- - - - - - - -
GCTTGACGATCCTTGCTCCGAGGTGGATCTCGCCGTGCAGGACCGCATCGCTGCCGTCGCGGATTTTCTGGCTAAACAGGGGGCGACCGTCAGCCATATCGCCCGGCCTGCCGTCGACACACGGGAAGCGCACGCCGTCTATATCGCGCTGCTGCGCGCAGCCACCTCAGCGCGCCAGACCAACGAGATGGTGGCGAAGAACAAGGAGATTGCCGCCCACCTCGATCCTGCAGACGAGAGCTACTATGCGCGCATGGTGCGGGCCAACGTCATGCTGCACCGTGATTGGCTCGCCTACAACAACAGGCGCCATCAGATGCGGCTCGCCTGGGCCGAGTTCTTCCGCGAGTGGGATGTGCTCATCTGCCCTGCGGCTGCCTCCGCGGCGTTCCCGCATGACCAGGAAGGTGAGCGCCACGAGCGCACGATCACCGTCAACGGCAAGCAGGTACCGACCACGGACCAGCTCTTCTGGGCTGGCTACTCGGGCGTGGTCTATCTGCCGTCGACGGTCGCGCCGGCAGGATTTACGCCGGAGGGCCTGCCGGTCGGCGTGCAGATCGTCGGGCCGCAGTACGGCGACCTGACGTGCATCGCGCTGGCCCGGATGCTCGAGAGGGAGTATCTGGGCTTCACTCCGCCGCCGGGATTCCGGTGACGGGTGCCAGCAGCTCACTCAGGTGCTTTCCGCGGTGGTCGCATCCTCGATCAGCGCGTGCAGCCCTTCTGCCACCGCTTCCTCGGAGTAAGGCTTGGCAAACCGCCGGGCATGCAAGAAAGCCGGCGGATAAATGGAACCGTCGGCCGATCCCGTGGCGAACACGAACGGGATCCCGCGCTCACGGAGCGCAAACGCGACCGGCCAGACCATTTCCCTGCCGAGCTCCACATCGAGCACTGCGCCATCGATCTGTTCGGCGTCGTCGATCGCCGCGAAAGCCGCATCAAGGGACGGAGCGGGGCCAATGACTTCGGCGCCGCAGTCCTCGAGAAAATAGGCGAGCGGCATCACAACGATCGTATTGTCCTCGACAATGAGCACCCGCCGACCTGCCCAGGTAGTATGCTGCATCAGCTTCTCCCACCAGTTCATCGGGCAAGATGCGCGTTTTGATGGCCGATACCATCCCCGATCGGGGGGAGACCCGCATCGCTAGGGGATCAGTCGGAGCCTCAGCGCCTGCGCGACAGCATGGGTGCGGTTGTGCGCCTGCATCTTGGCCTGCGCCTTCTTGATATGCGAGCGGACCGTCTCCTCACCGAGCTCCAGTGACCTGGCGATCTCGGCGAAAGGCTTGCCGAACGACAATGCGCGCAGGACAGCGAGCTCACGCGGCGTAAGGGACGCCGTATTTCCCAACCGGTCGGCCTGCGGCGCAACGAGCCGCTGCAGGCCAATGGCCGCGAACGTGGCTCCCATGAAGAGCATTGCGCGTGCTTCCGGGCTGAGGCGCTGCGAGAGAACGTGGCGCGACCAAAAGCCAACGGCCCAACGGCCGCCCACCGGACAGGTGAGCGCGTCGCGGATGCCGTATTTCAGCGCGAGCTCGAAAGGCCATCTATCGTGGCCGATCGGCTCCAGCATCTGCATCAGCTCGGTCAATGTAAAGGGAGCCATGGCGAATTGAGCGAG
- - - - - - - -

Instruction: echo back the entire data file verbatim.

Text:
GCTTGACGATCCTTGCTCCGAGGTGGATCTCGCCGTGCAGGACCGCATCGCTGCCGTCGCGGATTTTCTGGCTAAACAGGGGGCGACCGTCAGCCATATCGCCCGGCCTGCCGTCGACACACGGGAAGCGCACGCCGTCTATATCGCGCTGCTGCGCGCAGCCACCTCAGCGCGCCAGACCAACGAGATGGTGGCGAAGAACAAGGAGATTGCCGCCCACCTCGATCCTGCAGACGAGAGCTACTATGCGCGCATGGTGCGGGCCAACGTCATGCTGCACCGTGATTGGCTCGCCTACAACAACAGGCGCCATCAGATGCGGCTCGCCTGGGCCGAGTTCTTCCGCGAGTGGGATGTGCTCATCTGCCCTGCGGCTGCCTCCGCGGCGTTCCCGCATGACCAGGAAGGTGAGCGCCACGAGCGCACGATCACCGTCAACGGCAAGCAGGTACCGACCACGGACCAGCTCTTCTGGGCTGGCTACTCGGGCGTGGTCTATCTGCCGTCGACGGTCGCGCCGGCAGGATTTACGCCGGAGGGCCTGCCGGTCGGCGTGCAGATCGTCGGGCCGCAGTACGGCGACCTGACGTGCATCGCGCTGGCCCGGATGCTCGAGAGGGAGTATCTGGGCTTCACTCCGCCGCCGGGATTCCGGTGACGGGTGCCAGCAGCTCACTCAGGTGCTTTCCGCGGTGGTCGCATCCTCGATCAGCGCGTGCAGCCCTTCTGCCACCGCTTCCTCGGAGTAAGGCTTGGCAAACCGCCGGGCATGCAAGAAAGCCGGCGGATAAATGGAACCGTCGGCCGATCCCGTGGCGAACACGAACGGGATCCCGCGCTCACGGAGCGCAAACGCGACCGGCCAGACCATTTCCCTGCCGAGCTCCACATCGAGCACTGCGCCATCGATCTGTTCGGCGTCGTCGATCGCCGCGAAAGCCGCATCAAGGGACGGAGCGGGGCCAATGACTTCGGCGCCGCAGTCCTCGAGAAAATAGGCGAGCGGCATCACAACGATCGTATTGTCCTCGACAATGAGCACCCGCCGACCTGCCCAGGTAGTATGCTGCATCAGCTTCTCCCACCAGTTCATCGGGCAAGATGCGCGTTTTGATGGCCGATACCATCCCCGATCGGGGGGAGACCCGCATCGCTAGGGGATCAGTCGGAGCCTCAGCGCCTGCGCGACAGCATGGGTGCGGTTGTGCGCCTGCATCTTGGCCTGCGCCTTCTTGATATGCGAGCGGACCGTCTCCTCACCGAGCTCCAGTGACCTGGCGATCTCGGCGAAAGGCTTGCCGAACGACAATGCGCGCAGGACAGCGAGCTCACGCGGCGTAAGGGACGCCGTATTTCCCAACCGGTCGGCCTGCGGCGCAACGAGCCGCTGCAGGCCAATGGCCGCGAACGTGGCTCCCATGAAGAGCATTGCGCGTGCTTCCGGGCTGAGGCGCTGCGAGAGAACGTGGCGCGACCAAAAGCCAACGGCCCAACGGCCGCCCACCGGACAGGTGAGCGCGTCGCGGATGCCGTATTTCAGCGCGAGCTCGAAAGGCCATCTATCGTGGCCGATCGGCTCCAGCATCTGCATCAGCTCGGTCAATGTAAAGGGAGCCATGGCGAATTGAGCGAG